The Greek clinical-empirical tradition survived in the early Middle Ages among Arab Muslims and European Christians, although it later succumbed to religious intolerance. In Europe, monk-physicians, like Cassiodorus (490-585), upheld humane treatment and emphasized the Hippocratic empirical tradition. By the twelfth century, that tradition had given way to a more theological-non-empirical bent. Thus, Roger Bacon, arguing that empirical observation was required for knowledge and that mental illnesses had natural aetiologies, suffered the censure of the church and the condemnation of his colleagues at Oxford University. From the fourteenth century onwards, the Inquisition silenced empiricism as heresy, by intimidating or even killing its advocates.
A similar tension played out in the Middle East. The Hippocratic tradition was exemplified by Rhazes ( ad 865-925), a Persian equivalent of Roger Bacon. Adamantly believing that observation was the best guarantor of truth, he ran afoul of the theological status quo, was denounced, and ended his life in penury. Avicenna ( ad 980-1037) took a more diplomatic approach and prospered as a moderate synthesizer of Greek, Roman, and religious traditions. His medical synthesis, the Canon of Medicine, engendered near-Galenic respect for centuries, transmitting the view regarding mood disorders that 'undoubtedly the material which is the effective producer of mania is of the same nature as that which produces melancholia'.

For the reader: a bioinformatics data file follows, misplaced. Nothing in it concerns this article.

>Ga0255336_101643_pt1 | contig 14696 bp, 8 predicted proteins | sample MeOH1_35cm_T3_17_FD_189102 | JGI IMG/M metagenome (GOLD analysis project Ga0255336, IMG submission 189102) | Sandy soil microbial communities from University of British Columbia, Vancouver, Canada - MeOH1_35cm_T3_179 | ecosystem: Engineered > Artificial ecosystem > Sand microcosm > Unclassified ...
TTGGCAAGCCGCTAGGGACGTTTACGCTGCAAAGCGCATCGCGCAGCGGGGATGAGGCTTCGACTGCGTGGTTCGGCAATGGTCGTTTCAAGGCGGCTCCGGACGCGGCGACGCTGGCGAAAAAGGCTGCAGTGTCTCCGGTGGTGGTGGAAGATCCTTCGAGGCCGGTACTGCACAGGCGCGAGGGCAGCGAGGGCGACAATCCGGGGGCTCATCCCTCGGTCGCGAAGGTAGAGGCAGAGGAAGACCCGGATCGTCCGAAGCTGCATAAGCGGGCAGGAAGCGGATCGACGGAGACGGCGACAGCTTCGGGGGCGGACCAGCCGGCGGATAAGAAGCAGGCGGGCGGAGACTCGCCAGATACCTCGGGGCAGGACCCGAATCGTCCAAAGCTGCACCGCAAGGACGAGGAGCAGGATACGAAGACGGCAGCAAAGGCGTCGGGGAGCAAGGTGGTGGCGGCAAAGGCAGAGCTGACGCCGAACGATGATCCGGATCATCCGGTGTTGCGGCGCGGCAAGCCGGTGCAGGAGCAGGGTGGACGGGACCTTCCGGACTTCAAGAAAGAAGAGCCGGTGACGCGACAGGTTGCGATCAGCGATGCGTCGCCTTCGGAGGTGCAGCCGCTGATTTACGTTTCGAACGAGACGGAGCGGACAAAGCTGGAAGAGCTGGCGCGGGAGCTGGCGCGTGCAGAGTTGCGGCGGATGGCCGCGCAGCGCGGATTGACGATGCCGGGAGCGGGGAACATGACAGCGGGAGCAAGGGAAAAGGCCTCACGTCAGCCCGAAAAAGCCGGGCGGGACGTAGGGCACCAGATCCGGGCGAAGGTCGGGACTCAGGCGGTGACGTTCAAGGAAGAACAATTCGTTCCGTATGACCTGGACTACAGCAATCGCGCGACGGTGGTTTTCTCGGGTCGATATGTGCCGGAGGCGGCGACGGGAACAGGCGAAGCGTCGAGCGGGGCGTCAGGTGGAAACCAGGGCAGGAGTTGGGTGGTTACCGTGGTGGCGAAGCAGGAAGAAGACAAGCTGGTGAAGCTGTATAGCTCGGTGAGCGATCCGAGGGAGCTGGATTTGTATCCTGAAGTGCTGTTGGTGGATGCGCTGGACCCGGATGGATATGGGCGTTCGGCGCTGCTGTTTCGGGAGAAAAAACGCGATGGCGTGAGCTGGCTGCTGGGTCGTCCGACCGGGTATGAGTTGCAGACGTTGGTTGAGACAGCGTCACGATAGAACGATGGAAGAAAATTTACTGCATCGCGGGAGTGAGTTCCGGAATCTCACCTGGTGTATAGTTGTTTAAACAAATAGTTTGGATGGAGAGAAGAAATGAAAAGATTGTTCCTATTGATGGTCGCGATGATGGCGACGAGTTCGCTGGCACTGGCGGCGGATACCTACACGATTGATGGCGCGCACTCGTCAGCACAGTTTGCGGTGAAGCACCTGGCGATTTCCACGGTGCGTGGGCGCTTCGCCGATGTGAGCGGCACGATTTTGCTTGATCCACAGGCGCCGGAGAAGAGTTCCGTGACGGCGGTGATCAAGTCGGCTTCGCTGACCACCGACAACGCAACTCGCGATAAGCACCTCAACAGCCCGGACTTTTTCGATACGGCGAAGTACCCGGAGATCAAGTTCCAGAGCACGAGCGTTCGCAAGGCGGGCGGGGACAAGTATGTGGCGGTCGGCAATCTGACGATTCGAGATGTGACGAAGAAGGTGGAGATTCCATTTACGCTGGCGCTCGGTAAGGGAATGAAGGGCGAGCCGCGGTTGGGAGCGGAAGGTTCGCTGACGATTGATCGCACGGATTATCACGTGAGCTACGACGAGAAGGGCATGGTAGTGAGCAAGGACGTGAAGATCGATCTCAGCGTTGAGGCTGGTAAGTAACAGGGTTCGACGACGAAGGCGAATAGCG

The early Islamic tradition, like its Christian counterpart, was humane in its treatment of the mentally ill. The first asylums for the mentally ill, for instance, were built in the eighth century in Fez, Morocco, and in Baghdad. Others were soon added in Cairo and Damascus. As the Baghdad Caliphate became more dogmatic and antirationalistic, the Hippocratic tradition in medicine found refuge in the rival Andalucian Caliphate of Spain, where European and Islamic cultures mixed with fecundity. The first European hospital exclusively organized for the mentally ill was inaugurated in 1409 in the Spanish city of Valencia (for a review of this period, see Alexander and Selesnick(2)).
Beginning in the sixteenth and seventeenth centuries, the Enlightenment gave impetus to medical progress in Europe. The eighteenth century witnessed a flowering of the revival of the clinical-empirical tradition in medicine, with advanced descriptions of mania and melancholia, such as the following by Richard Mead (1751) (quoted by Jackson(3)):
Medical writers distinguish two kinds of Madness, and describe them both as a constant disorder of the mind without any considerable fever; but with this difference, that the one is attended with audaciousness and fury, the other with sadness and fear: and that they call mania, this melancholy. But these generally differ in degree only. For melancholy very frequently changes, sooner or later, into maniacal madness; and, when the fury is abated, the sadness generally returns heavier than before.
Eighteenth-century medical descriptions were disconnected from one another, however, and many were accompanied by hastily erected classification systems and aetiological speculations.
Was this article helpful?